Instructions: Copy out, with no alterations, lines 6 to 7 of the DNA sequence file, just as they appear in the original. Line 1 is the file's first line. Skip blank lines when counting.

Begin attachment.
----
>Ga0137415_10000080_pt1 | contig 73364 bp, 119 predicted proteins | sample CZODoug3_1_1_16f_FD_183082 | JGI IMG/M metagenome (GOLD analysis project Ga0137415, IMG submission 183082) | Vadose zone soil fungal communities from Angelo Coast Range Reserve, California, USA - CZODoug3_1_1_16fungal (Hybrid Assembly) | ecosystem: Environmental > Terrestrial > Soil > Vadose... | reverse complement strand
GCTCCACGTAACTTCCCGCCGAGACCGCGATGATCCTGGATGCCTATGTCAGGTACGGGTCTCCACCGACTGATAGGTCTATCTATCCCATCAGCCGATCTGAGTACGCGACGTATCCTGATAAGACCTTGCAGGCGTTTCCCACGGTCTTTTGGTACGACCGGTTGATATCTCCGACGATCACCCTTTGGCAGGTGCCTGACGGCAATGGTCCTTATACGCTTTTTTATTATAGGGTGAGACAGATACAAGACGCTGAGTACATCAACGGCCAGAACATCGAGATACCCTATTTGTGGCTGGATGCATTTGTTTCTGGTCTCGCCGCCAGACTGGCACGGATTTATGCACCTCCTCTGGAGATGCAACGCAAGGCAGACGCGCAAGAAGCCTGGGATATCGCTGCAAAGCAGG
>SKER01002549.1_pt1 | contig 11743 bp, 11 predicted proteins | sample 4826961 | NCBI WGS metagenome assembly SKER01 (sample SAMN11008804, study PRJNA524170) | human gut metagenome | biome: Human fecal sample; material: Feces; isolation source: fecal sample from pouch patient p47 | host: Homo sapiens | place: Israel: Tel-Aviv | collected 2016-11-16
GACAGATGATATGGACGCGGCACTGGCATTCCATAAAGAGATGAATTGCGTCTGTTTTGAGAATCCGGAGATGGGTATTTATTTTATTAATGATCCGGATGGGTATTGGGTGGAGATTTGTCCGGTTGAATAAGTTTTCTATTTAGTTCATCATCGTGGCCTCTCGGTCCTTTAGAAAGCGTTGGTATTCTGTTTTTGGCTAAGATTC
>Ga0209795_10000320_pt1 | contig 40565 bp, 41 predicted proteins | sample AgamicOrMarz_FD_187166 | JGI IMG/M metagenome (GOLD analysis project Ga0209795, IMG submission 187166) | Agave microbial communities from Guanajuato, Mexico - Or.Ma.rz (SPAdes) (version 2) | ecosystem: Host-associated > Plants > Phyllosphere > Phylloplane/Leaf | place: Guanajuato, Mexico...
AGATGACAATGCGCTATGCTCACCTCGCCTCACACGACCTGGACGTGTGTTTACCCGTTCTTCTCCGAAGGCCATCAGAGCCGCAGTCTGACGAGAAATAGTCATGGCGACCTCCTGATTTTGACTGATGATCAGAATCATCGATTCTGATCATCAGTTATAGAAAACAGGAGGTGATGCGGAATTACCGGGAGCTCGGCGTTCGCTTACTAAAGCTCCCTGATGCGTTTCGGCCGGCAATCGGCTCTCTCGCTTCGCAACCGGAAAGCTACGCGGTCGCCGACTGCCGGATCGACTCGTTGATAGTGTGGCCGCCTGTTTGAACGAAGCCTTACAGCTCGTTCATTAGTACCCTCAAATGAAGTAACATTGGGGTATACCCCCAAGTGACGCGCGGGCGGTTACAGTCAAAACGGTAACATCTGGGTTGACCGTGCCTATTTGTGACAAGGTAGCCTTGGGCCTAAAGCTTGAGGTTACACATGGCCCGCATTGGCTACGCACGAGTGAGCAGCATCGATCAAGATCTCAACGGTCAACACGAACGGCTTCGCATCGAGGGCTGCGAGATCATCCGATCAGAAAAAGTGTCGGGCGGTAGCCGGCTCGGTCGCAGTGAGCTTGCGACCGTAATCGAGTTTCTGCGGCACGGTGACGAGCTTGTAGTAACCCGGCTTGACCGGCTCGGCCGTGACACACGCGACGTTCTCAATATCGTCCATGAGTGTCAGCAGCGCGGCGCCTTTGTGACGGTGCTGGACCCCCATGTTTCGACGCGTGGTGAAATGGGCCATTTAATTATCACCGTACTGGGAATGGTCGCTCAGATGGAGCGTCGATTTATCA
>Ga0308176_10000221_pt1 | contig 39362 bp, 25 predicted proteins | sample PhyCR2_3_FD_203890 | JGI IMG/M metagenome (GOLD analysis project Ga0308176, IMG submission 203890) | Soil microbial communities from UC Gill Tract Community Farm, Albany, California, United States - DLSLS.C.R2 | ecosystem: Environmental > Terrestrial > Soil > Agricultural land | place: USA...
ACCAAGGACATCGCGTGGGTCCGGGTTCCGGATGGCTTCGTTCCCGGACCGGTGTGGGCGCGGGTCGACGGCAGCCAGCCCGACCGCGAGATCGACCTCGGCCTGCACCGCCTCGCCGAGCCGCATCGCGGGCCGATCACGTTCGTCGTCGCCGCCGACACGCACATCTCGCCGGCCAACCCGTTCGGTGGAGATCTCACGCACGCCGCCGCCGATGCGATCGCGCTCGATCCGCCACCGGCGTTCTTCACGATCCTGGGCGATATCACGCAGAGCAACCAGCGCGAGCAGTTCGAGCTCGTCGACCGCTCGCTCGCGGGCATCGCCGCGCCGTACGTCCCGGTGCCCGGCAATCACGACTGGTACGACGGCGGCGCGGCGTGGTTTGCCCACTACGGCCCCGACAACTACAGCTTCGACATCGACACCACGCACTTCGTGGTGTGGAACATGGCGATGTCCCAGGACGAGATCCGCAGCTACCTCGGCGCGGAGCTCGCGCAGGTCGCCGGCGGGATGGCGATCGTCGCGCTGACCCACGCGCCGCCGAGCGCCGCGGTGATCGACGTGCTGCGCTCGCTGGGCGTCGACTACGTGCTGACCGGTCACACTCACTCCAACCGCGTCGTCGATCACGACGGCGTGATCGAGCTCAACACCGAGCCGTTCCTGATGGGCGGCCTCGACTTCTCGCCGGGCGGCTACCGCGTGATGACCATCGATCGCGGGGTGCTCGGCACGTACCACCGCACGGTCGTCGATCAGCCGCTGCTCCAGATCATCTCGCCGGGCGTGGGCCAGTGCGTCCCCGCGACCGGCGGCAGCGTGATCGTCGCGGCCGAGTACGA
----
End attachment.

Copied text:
AGATGACAATGCGCTATGCTCACCTCGCCTCACACGACCTGGACGTGTGTTTACCCGTTCTTCTCCGAAGGCCATCAGAGCCGCAGTCTGACGAGAAATAGTCATGGCGACCTCCTGATTTTGACTGATGATCAGAATCATCGATTCTGATCATCAGTTATAGAAAACAGGAGGTGATGCGGAATTACCGGGAGCTCGGCGTTCGCTTACTAAAGCTCCCTGATGCGTTTCGGCCGGCAATCGGCTCTCTCGCTTCGCAACCGGAAAGCTACGCGGTCGCCGACTGCCGGATCGACTCGTTGATAGTGTGGCCGCCTGTTTGAACGAAGCCTTACAGCTCGTTCATTAGTACCCTCAAATGAAGTAACATTGGGGTATACCCCCAAGTGACGCGCGGGCGGTTACAGTCAAAACGGTAACATCTGGGTTGACCGTGCCTATTTGTGACAAGGTAGCCTTGGGCCTAAAGCTTGAGGTTACACATGGCCCGCATTGGCTACGCACGAGTGAGCAGCATCGATCAAGATCTCAACGGTCAACACGAACGGCTTCGCATCGAGGGCTGCGAGATCATCCGATCAGAAAAAGTGTCGGGCGGTAGCCGGCTCGGTCGCAGTGAGCTTGCGACCGTAATCGAGTTTCTGCGGCACGGTGACGAGCTTGTAGTAACCCGGCTTGACCGGCTCGGCCGTGACACACGCGACGTTCTCAATATCGTCCATGAGTGTCAGCAGCGCGGCGCCTTTGTGACGGTGCTGGACCCCCATGTTTCGACGCGTGGTGAAATGGGCCATTTAATTATCACCGTACTGGGAATGGTCGCTCAGATGGAGCGTCGATTTATCA
>Ga0308176_10000221_pt1 | contig 39362 bp, 25 predicted proteins | sample PhyCR2_3_FD_203890 | JGI IMG/M metagenome (GOLD analysis project Ga0308176, IMG submission 203890) | Soil microbial communities from UC Gill Tract Community Farm, Albany, California, United States - DLSLS.C.R2 | ecosystem: Environmental > Terrestrial > Soil > Agricultural land | place: USA...